Gold doubloons and pieces of eight. Spanish galleons and sunken treasure. What human being has not dreamed the dream those words conjure?

But dreaming is easy; for every thousand persons who dream, there are but a handful who risk following that dream. And from that handful, there are but a few who find what they seek.

Roger Miklos is one of the few. Call it luck, call it guts or call it a combination of both, Roger Miklos has found his fortune in sunken treasure.

And believe it or not, Miklos says having a few million dollars in gold and silver to run your fingers through is almost as much fun as he thought it would be.

At the age of 38, Miklos has unearthed a fortune in precious metals himself, and he is a partner in a corporation that has recovered $200 million to $300 million in treasures.

The job is "not all that romantic, for the most part," he says. In fact, it is dangerous, unpleasant work. The shallow waters off the Florida Keys are warm; in fact, their warmth is part of the problem.

"In the summertime, you have to dive with ice cubes inside your swimvest to keep your body temperature down. Otherwise you sweat so much under water that you dehydrate," he says.

Ironically, the best time to dive, he says, is the summertime "when the hurricanes keep the tourists away." But the summer also brings rough weather of the sort that makes climbing from the water into a rocking boat a dangerous chore.

"I have broken almost every tooth in my mouth, as have most divers, by getting slammed up against the boat by a wave," Miklos said. "You have that kind of danger, as well as sharks and everything else that can kill a diver. It is not pleasant work."

But the pay can't be topped, if you are lucky, he says. "For a person who is a true hunter, there is no thrill like the hunt. You can't beat the feeling of swimming along and suddenly seeing something all gold and sparkly just waiting for you."

That thrill, Miklos says, extends beyond the finds a diver makes in the water. "Gold is great," he says. "It is non-corrosive; underwater it looks like brand new, even if it has been there 250 years.

"But the rest of the artifacts are different. Most of them are partially corroded or buried beneath layers of coral and marine growth. You never know what you have until you get it back on land and go to work.

"I can get almost as much thrill out of taking a lump that looks like a rock and treating it with acid and lye until it becomes a pile of glittery silver pieces of eight."

Precious metals have always held a fascination, but Miklos says that the true value and fascination with treasure lies not in its intrinsic worth, but in its historical form.

"A gold doubloon has a couple hundred dollars worth of gold in it; a silver eight real piece has maybe $5 worth of silver.

"But a doubloon in good condition may be worth $20,000 or more and a silver piece of eight is listed in any coin catalogue at $275."

The difference between intrinsic and historical value is a function of dozens of variables and Miklos says he now spends at least as much time "proving, proving, proving the authenticity" of artifacts as he does in diving for them.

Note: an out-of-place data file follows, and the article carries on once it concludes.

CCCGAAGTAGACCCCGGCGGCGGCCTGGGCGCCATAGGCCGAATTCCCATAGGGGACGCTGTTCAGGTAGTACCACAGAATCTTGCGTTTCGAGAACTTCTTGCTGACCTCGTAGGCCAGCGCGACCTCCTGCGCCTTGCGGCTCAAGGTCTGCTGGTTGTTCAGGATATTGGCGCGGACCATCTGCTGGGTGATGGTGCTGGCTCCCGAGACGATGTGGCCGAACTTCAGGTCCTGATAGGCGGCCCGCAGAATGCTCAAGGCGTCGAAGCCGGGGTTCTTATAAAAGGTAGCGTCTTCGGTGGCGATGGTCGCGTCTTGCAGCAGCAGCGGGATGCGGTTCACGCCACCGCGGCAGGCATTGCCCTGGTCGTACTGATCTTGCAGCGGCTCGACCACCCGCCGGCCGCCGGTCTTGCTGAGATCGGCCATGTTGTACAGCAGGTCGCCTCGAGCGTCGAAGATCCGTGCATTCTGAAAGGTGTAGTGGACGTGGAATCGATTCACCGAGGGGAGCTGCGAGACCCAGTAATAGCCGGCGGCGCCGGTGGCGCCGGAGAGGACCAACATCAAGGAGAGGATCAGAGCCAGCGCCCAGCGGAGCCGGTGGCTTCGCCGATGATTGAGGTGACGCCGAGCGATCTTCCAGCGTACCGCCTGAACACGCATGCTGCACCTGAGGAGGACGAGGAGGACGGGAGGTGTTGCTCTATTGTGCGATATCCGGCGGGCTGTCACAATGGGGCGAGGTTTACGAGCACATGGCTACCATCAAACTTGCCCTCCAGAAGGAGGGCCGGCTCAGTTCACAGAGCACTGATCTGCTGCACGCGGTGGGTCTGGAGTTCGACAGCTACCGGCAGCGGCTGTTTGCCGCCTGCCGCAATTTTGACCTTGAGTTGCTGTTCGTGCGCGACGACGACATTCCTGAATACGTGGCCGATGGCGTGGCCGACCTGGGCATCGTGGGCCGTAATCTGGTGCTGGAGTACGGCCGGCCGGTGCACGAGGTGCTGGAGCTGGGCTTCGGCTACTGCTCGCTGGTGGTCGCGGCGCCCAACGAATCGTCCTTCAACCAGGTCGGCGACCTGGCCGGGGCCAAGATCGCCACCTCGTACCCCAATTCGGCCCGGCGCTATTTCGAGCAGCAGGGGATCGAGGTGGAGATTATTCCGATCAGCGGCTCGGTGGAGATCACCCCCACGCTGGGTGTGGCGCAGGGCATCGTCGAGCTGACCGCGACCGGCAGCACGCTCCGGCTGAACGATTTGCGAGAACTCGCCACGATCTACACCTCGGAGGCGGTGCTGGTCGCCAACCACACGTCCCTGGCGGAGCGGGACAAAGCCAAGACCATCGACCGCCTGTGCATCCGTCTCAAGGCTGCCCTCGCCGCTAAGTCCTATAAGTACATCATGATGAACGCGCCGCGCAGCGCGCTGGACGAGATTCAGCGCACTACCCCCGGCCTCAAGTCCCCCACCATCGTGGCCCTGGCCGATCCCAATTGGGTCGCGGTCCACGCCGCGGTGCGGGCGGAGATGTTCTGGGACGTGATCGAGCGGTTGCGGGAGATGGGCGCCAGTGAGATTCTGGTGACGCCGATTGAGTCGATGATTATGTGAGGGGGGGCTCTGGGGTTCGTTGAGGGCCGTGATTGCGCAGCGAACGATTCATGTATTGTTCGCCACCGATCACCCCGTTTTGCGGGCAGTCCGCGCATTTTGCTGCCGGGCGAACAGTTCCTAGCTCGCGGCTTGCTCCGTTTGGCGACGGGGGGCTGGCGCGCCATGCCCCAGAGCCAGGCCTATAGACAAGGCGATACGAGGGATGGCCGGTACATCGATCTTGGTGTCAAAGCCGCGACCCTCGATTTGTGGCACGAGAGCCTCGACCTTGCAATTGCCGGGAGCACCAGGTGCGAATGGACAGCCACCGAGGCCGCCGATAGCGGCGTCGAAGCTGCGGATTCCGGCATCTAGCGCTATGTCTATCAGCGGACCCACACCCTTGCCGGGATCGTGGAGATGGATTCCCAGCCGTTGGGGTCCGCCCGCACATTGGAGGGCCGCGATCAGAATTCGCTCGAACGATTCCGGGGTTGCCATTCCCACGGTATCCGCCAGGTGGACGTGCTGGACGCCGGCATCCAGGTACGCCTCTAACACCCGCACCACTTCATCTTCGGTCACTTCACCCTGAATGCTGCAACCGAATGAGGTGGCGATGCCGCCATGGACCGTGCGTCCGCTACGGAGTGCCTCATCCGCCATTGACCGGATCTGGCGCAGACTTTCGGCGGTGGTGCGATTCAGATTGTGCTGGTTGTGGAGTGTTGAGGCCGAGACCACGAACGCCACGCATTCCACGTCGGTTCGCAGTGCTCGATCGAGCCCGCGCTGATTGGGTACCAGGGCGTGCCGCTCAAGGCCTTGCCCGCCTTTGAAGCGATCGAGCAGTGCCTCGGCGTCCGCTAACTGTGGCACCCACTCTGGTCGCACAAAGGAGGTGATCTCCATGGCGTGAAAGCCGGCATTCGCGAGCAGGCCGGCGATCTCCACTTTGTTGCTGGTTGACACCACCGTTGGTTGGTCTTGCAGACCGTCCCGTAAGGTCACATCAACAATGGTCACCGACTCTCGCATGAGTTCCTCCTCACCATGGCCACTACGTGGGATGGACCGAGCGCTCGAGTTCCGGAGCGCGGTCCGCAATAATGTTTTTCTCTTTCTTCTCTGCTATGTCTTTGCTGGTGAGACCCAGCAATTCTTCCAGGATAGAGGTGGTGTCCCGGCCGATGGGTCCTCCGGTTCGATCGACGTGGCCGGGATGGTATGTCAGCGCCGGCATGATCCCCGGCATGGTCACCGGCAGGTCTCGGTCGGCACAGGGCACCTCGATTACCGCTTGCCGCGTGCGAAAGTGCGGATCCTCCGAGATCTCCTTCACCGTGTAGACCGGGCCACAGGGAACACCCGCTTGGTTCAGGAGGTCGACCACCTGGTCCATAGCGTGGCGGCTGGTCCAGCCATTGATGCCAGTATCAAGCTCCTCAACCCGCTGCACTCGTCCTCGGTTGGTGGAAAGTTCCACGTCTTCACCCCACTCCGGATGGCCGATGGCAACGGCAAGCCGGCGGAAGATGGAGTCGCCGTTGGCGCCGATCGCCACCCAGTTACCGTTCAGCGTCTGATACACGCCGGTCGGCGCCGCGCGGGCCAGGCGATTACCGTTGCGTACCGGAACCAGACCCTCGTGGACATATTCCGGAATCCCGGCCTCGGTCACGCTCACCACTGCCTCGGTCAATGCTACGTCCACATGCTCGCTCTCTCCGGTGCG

"The name of the game is documentation," he says. "In Spain, there are archives full of ships' records and manifests, logs and diaries. Every piece of treasure that is recovered is registered and checked against historical records for authentication."

Without such authentication, Miklos says, treasure is next to valueless. "That's why most treasure hunters are glad to pay the 25 percent tax Florida levies on all treasure finds.

"It doesn't pay to find a wreck and not let the state in on it," he said. "You need the publicity and the verification of the state to authenticate its value."

Historical validity is valuable in other, more subtle ways, too, he said. To illustrate, he produced a silver piece of eight with a hole drilled in it and a gold with a notch cut in one end.

"Many people would think these pieces are worth less because they have been damaged, but in reality, the hole and the notch make them more valuable," Miklos said. "The assayers would collect their pay by taking a five-penny-weight cut from a bar or by punching a small hole out of every hundredth coin. These coins and bars are special."

As Miklos has gone more deeply into the mystique of treasure, he says, he has found himself more and more encumbered by the tools of historical authentication -- catalogues, archival records, historical documents and background material.

"Unless you can show a collector or a client this sort of material, and unless you are sure you are right, you can't stay in the treasure business very long," he said.

Miklos copes with potential ripoffs by surrounding himself with the best security gadgets he can find or invent.

His annual bill for bank vault space rental is huge, and on those occasions when he must keep treasure in his home to display for clients, he arms himself and he arms a laser-based security system which is as sophisticated as modern electronics can make it. For traveling, he has pushed modern technology to an impressive extent, plowing more than $36,000 into a custom-made van.